As beautiful and enjoyable as a thriving, luscious garden is, it can also be an expensive and time consuming hobby. However, there are a number of gardening hacks you can employ which mean you won’t need to spend hours every day planting, tilling, watering and weeding. Your bank balance won’t suffer either!
Here are 28 hacks to save you both money and time without compromising on the beauty of your garden.
1. Equipment Bucket
Getting organized is one of the first things you should do when you’re looking to save time! This cuts down on the minutes – and sometimes hours – spent in search of a particular gardening item.
One way to stay organized is to keep all of your smaller equipment – from trowels to twine – together in a tastefully decorated tool bucket like this one! As it’s easily portable, it will also save you trudging back and forth to the garden shed while tending to your plants.
2. Garden Tool Holder
Larger tools like brushes, rakes, shovels and spades can be kept organized and safe in this simple garden tool holder made from reclaimed wooden pallets.
3. Self-Cleaning & Self-Sharpening Tool Bucket
Instead of doing a major cleaning of your gardening tools every few months, why not keep them clean and maintained on a regular basis…and with zero effort? This easy DIY self-cleaning and self-sharpening tool bucket does the work for you.
4. Two-in-One Gardening Tool
Keep your gardening as simple as possible and double the functionality of your rake by converting it into a measuring stick. Simply mark different measurements directly onto your gardening tool – as described here.
5. Five-in-One Gardening Tool
This brilliant hack takes the two-in-one tool to the next level and means you can cut right down on the amount of tools you need to clean, store and cart around! It’s ideal for those with a relatively small garden as it can be used to rake, hoe, drive stakes, furrow and dig small planting holes.
Learn how to construct your own five-in-one gardening tool here.
6. Thrifty DIY Garden Tools
Your gardening tasks will be much easier if you have the right tools. Of course, they can be expensive and take up valuable storage space.
But now you can turn everyday items into equipment that will help you become a better gardener! Check out these 25 low-cost or no cost DIY garden tool ideas.
7. Organize Seed Packets
Don’t waste precious minutes rifling through packet after packet of seeds in search of your desired plant – get organized and find it in a jiffy!
Whether you hang on to the empty seed packet for the information on the back, or need to organize ones which still contain seeds, consider investing in a dollar store photo album. Arrange the packets in the album alphabetically, or by season or plant type, and store it on the bookshelf alongside your garden books – ready to be retrieved in an instant.
8. Brew Homemade Pesticides
Although garden pests can cause all sorts of harm to your precious plants, forget about spending your hard earned dollars on toxic pesticides!
Whatever pest you are facing, there is a natural solution which you can quickly brew up from a few simple household items like baking soda, garlic, soap or even chili peppers! Even better, many of them can be made in mere minutes, making a trip to the store a waste of time! Here are 10 simple pesticide recipes for you to try.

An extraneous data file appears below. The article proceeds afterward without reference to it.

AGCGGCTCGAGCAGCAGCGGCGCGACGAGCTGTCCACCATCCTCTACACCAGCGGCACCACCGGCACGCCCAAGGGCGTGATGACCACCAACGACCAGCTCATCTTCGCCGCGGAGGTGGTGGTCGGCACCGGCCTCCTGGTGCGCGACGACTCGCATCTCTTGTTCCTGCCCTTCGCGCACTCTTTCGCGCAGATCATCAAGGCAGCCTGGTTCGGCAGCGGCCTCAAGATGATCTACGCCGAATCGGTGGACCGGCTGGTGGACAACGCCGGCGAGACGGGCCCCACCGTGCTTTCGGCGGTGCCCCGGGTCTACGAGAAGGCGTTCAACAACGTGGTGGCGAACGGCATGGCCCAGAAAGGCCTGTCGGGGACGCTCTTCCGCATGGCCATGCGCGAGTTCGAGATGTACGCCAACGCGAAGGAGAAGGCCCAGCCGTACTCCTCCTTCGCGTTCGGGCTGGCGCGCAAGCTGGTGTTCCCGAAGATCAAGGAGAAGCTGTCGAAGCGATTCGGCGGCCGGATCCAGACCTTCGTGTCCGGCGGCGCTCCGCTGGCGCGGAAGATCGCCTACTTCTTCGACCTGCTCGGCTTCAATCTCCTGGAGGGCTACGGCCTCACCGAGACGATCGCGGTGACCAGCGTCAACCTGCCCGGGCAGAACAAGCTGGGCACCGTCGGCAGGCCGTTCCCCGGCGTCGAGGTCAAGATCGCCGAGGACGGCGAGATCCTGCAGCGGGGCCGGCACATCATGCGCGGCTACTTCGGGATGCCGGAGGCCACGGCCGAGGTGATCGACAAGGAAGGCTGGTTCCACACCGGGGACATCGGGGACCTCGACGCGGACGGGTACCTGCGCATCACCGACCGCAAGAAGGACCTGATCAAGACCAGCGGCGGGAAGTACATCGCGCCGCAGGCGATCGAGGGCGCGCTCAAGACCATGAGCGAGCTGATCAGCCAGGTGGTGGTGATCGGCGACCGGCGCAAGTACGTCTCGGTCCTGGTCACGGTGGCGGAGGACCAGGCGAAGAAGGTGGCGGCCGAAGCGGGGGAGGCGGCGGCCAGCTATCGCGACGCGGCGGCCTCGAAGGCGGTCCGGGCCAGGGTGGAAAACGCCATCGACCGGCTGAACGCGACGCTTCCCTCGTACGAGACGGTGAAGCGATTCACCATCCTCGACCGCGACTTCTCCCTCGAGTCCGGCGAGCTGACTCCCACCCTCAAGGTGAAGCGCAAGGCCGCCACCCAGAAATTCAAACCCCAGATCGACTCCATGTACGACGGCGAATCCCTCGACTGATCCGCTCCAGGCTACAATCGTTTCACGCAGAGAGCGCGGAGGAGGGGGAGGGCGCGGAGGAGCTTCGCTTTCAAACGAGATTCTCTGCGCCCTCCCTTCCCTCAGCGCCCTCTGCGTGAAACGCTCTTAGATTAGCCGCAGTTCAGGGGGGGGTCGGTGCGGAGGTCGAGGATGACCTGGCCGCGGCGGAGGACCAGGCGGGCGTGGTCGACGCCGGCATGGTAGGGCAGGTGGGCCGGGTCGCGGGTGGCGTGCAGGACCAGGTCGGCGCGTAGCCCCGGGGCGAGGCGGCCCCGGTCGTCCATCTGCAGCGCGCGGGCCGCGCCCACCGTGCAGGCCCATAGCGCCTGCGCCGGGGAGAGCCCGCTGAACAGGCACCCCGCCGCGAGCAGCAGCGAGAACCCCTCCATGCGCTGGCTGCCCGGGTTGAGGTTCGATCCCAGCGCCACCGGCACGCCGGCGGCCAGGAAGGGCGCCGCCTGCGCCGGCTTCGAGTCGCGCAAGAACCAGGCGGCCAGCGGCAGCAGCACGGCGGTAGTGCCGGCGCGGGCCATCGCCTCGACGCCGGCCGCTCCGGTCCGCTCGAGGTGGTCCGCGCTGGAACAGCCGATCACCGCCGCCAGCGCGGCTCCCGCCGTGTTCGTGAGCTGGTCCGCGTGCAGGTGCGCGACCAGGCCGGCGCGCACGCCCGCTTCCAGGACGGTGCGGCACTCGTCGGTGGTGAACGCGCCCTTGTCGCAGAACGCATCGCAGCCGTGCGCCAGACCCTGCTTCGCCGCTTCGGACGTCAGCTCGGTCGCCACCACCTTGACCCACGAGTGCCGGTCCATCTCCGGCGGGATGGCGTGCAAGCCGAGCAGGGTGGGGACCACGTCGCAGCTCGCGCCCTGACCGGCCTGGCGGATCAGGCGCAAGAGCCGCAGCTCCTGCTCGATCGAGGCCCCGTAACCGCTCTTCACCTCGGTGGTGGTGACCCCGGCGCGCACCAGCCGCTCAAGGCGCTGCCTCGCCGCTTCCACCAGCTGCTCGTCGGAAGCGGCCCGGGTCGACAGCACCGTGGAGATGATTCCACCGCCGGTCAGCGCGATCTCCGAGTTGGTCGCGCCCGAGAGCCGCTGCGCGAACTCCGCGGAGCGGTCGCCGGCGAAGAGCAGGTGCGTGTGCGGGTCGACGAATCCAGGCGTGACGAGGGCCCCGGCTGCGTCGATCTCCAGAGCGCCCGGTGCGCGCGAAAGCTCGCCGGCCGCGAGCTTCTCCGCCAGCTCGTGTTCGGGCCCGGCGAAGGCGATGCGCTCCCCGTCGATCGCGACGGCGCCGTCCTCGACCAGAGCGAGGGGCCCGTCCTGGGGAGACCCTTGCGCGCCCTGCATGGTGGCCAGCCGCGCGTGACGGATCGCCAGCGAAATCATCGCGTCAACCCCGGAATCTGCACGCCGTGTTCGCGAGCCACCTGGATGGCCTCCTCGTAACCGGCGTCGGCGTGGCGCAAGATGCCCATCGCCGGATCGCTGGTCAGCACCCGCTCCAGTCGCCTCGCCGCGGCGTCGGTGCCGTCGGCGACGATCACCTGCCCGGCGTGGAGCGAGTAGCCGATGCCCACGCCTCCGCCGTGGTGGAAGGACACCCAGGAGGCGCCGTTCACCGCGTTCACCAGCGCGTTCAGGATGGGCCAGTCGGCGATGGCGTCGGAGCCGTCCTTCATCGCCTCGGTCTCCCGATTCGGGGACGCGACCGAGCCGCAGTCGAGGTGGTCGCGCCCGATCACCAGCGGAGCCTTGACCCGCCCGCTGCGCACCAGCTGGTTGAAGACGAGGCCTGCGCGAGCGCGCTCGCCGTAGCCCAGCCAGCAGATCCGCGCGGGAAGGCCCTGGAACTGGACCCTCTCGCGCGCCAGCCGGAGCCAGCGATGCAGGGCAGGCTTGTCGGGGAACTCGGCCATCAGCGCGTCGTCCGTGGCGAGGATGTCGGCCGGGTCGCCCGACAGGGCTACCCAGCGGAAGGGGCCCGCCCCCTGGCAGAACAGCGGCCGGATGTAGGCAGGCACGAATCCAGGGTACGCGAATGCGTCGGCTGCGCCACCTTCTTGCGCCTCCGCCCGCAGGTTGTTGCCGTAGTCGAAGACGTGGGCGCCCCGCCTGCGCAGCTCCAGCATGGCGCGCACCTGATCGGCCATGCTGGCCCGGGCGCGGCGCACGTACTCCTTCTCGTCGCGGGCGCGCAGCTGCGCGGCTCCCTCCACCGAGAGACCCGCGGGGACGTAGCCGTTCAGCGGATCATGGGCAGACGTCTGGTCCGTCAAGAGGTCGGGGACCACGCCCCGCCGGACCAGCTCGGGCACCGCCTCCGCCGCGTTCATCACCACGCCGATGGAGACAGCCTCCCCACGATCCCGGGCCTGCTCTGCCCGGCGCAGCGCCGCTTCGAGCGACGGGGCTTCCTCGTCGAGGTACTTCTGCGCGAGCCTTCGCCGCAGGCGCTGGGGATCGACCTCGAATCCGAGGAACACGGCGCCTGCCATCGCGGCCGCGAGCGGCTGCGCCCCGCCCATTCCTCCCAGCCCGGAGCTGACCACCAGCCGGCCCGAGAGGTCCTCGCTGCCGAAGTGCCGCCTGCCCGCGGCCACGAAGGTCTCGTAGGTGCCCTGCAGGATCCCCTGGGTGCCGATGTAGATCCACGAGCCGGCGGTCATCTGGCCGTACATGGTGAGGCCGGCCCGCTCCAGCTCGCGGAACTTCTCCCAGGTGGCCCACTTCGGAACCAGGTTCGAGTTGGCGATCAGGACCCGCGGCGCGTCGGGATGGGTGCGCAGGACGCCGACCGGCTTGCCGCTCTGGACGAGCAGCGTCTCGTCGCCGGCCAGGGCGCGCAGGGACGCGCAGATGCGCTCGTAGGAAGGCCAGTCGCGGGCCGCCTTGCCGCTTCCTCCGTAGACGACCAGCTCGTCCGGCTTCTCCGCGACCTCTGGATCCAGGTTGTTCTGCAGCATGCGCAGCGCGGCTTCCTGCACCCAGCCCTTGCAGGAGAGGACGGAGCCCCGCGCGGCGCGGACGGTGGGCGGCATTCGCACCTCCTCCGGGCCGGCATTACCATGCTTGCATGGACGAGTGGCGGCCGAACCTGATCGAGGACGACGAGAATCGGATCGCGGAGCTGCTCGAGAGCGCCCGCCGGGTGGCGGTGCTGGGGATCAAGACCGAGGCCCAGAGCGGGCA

There are also natural steps you can take to repel common pests. For example, here are six fragrant herbs that repel flies, eight all natural ways to keep slugs out of the garden, and 12 organic ways to get rid of aphids.
9. Make Natural Fertilizers
Image Credit: FarmWhisperer.com
Whipping up your own natural and organic fertilizers is both easy and inexpensive. Try out these 10 natural fertilizer recipes using everyday items from the home – your plants and your pocket book will thank you for it!
10. Automatic Watering System
Many busy gardeners don’t have the time to water their plants as often as required, especially during the height of summer.
If this sounds like you, then why not implement an automatic watering system? Whether you choose to install this one – made from plastic bags and thread; or this even easier wine bottle waterer, you’ll be glad you did!
11. Grow from Seed
While buying already established plants is a quick and easy way to begin a garden, it can cost several times the price of growing from seed – which isn’t all that difficult. Starting seedlings also means you’ll know what has gone into your plant at every stage of the process, ensuring it is truly organic.
Pick up some packets of seeds and then check out these 7 ways to make homemade seed starter pots – all from recyclable and biodegradable items.
12. Propagate from Cuttings
Not all plants need to be grown from seed – some can even be propagated from cuttings! In fact, rooted cuttings are often sturdier than seedlings, mature faster and even bear flowers and fruits sooner. They’re also free to boot!
From beautiful flowers to tasty healing herbs, here are 25 plants you can start from cuttings.
13. Make Change Easy
Are you the sort of person who gets bored with their garden easily and has to change things up every so often? If so, this clever ‘pot-in-a-pot’ trick is for you! Simply bury large pots in the soil, and then place a smaller pot containing a flower or plant inside the larger one. When you fancy a change, you can easily remove the smaller inset pot and replace it with another plant.
14. DIY Plant Markers